Recent crisis examples show us the fragility of what we have been taught. Are we forgetting these lessons when faced with the pressures of crises? Is the stress so great that primary reactions prevail? Do we let quick fixes obscure long term sustained credibility objectives? What happens to the corporate values and principles we display in the lobbies of our of office buildings?

For decades, crisis management has been institutionalized and taught at universities. Corporations and businesses have procedures in place. So why are some still making the same mistakes when facing a crisis?

Caroline Sapriel is the founder and Managing Partner of CS&A, a specialist risk and crisis and business continuity management consulting firm with offices in Hong Kong, the United Kingdom, Belgium, The Netherlands, Singapore, and the United States. With over 25 years’ experience in risk and crisis management, Caroline is recognized as a leader in her profession and acknowledged for her ability to provide customized, results-driven counsel at the highest level.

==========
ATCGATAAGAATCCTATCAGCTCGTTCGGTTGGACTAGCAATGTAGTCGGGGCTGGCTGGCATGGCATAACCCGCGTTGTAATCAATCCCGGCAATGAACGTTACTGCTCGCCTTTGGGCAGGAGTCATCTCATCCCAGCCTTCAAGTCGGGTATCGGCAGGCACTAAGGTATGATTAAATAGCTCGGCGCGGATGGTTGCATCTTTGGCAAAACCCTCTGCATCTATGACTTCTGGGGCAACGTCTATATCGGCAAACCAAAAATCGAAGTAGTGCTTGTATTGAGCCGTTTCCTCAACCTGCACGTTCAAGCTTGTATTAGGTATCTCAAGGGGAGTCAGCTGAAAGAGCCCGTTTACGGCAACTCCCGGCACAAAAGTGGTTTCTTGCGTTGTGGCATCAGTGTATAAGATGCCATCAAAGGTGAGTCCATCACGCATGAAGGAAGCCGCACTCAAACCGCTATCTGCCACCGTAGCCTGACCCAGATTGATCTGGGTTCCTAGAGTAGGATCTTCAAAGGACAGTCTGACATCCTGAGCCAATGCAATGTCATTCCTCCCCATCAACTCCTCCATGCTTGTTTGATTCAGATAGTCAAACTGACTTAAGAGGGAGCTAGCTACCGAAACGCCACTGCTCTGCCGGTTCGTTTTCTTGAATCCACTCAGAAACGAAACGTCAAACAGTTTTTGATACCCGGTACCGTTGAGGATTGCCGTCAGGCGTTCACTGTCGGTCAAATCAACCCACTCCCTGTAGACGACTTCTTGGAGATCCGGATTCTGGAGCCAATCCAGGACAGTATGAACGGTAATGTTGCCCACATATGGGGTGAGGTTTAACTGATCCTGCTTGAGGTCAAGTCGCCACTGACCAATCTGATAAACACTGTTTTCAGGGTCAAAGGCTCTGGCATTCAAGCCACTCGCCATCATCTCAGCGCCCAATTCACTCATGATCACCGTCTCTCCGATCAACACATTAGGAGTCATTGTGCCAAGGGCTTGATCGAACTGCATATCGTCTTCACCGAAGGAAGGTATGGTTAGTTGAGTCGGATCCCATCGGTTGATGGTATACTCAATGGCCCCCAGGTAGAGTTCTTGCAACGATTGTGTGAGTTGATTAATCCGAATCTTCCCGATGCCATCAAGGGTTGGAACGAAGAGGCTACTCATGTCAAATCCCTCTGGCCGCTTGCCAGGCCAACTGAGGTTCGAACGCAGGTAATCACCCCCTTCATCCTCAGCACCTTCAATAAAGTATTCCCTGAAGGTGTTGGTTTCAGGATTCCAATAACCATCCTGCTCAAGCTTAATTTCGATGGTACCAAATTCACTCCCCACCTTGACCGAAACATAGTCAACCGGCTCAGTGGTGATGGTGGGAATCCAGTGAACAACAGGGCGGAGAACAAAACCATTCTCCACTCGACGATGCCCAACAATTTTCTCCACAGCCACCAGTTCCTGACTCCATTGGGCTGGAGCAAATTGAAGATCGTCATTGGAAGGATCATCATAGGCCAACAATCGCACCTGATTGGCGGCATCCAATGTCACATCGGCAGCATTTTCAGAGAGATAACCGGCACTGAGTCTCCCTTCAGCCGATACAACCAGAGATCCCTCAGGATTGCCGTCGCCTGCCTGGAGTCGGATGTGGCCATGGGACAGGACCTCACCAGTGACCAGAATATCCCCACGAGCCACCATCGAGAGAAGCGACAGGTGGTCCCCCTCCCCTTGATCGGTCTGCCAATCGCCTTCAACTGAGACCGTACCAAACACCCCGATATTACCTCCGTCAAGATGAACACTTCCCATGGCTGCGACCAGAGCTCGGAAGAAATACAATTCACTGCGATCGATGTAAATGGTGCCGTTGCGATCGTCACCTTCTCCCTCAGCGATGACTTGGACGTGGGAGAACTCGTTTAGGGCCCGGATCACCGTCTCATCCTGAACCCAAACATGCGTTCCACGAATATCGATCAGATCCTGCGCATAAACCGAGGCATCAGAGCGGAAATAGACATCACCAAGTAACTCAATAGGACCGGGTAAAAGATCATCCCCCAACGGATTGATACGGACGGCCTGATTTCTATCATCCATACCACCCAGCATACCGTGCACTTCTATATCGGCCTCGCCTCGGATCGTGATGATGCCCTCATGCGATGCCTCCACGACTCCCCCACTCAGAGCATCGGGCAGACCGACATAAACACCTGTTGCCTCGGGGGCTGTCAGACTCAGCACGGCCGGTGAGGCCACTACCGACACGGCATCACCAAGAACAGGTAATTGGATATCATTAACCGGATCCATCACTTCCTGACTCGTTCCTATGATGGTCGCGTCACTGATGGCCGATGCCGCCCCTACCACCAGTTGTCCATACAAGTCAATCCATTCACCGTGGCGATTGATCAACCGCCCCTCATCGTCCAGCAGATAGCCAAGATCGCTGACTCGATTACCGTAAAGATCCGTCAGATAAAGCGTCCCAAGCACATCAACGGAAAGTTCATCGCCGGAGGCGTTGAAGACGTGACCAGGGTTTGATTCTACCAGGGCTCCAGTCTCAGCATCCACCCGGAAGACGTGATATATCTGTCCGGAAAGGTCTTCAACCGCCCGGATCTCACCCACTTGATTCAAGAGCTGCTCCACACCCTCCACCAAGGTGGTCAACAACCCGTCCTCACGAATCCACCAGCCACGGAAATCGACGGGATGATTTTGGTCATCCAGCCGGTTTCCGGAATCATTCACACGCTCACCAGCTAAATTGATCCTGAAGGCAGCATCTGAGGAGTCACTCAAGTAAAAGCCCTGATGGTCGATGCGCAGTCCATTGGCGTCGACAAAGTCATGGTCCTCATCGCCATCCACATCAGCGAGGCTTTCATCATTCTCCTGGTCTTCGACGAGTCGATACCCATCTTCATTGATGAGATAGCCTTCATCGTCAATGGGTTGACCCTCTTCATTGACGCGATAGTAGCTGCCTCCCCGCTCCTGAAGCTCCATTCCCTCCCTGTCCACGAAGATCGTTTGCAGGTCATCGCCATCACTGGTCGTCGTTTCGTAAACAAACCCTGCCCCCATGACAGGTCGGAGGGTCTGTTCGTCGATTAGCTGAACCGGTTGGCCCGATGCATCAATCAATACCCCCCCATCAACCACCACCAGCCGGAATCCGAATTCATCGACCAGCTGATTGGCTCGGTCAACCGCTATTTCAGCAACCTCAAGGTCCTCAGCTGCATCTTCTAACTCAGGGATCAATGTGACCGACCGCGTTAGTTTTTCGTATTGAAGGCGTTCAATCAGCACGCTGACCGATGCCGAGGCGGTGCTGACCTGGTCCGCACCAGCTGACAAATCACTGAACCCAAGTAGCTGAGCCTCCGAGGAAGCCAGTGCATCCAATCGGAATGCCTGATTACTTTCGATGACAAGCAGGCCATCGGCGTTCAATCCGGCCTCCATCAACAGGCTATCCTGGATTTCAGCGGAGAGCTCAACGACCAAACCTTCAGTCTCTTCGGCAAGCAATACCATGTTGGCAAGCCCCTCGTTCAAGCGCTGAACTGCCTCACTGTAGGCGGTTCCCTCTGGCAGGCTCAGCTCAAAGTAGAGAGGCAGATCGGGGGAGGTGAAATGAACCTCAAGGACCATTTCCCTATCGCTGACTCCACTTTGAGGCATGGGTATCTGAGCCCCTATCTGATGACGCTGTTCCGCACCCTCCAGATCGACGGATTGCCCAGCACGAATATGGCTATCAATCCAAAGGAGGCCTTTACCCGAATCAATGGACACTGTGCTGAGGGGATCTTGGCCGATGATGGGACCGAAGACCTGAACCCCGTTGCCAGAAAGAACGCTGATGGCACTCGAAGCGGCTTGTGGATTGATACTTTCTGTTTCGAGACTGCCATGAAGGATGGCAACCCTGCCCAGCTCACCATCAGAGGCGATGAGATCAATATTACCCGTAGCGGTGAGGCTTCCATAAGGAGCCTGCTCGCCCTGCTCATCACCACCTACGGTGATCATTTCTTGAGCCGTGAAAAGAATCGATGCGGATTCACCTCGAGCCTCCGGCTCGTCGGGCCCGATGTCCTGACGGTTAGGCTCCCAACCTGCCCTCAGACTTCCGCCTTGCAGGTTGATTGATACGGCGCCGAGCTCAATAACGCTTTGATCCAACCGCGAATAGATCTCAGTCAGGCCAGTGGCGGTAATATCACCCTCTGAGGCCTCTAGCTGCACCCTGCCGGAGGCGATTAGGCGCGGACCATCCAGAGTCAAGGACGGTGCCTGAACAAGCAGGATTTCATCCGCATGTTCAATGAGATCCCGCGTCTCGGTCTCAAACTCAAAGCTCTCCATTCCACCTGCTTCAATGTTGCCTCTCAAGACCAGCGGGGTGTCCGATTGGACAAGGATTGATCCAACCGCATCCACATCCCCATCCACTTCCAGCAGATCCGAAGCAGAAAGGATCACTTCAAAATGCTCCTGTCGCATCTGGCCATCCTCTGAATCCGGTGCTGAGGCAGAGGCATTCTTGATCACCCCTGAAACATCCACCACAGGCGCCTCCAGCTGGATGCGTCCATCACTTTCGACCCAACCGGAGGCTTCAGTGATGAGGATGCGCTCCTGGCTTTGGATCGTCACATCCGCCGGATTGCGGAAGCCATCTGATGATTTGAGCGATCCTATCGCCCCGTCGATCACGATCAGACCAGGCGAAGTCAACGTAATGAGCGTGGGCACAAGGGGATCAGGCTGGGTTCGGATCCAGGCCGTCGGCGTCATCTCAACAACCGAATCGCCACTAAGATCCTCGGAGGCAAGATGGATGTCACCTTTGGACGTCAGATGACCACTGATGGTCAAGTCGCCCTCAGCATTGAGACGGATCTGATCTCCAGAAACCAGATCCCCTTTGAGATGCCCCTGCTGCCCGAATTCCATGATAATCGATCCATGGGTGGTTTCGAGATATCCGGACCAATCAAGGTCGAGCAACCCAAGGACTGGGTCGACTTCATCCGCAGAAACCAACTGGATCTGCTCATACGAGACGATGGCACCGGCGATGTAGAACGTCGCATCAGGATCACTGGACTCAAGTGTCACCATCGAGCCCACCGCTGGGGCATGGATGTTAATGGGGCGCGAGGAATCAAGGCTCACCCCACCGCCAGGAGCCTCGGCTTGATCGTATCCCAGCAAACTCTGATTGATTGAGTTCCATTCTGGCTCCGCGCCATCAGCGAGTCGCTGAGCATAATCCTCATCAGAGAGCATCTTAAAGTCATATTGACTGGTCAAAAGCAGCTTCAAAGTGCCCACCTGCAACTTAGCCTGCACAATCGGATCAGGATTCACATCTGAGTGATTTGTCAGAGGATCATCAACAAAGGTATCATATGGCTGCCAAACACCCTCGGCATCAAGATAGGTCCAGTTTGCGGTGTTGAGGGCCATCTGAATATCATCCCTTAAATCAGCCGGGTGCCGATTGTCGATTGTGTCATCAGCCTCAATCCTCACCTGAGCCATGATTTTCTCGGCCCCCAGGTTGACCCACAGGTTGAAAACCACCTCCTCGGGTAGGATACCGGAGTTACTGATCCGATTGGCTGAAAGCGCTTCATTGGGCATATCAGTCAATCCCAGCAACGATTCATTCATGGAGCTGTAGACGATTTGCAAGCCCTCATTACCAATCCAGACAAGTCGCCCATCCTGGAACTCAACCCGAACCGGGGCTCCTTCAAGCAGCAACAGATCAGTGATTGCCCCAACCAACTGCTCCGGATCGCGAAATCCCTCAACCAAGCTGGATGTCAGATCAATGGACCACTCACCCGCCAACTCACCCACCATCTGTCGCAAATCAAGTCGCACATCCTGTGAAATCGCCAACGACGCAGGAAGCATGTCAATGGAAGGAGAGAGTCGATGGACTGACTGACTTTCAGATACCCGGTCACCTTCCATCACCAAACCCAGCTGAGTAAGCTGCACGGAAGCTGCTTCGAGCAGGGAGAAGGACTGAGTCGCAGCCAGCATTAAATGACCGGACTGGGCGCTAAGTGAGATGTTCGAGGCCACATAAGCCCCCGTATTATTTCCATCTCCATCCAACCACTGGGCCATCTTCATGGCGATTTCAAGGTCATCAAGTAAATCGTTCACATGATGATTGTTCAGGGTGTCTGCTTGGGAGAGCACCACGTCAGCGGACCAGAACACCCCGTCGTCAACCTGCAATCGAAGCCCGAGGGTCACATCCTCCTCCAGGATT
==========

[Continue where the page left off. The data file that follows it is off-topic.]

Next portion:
She has been directly involved in helping clients manage crises in the oil and gas, chemical, transport, shipping, aviation, pharmaceutical and consumer product sectors.

Honouring Russia’s Paramount Leader

On Friday, members and guests of Asia Insight Circle hear first-hand accounts of the establishment of the Yeltsin Center in central Russia, and the benefits of investing in and doing business with companies in the Yural Mountain region.

Alexander Drozdov is Chairman of the Yeltsin Fund and The Boris Yeltsin Presidential Center, a not-for-profit organization that promotes the institution of the Russian presidency and the development of civil society, democratic institutions and the rule of law. The Yeltsin Center was founded in 2009 in Ekaterinburg, Russia.

Earlier in his career, Mr. Drozdov was editor of Komsomolskaya Pravda, a Russian broadsheet newspaper, formerly the official newspaper of the Communist Party of the Soviet Union. It was one of the most influential papers in the country with a circulation of 11 million.

Eduard Rossel – Honorable Senator Eduard Rossel is an iconic figure in modern Russia. Close friend to the First President of Russian Federation Boris Yeltsin and one of the most effective political leaders in the history of Russian Federation.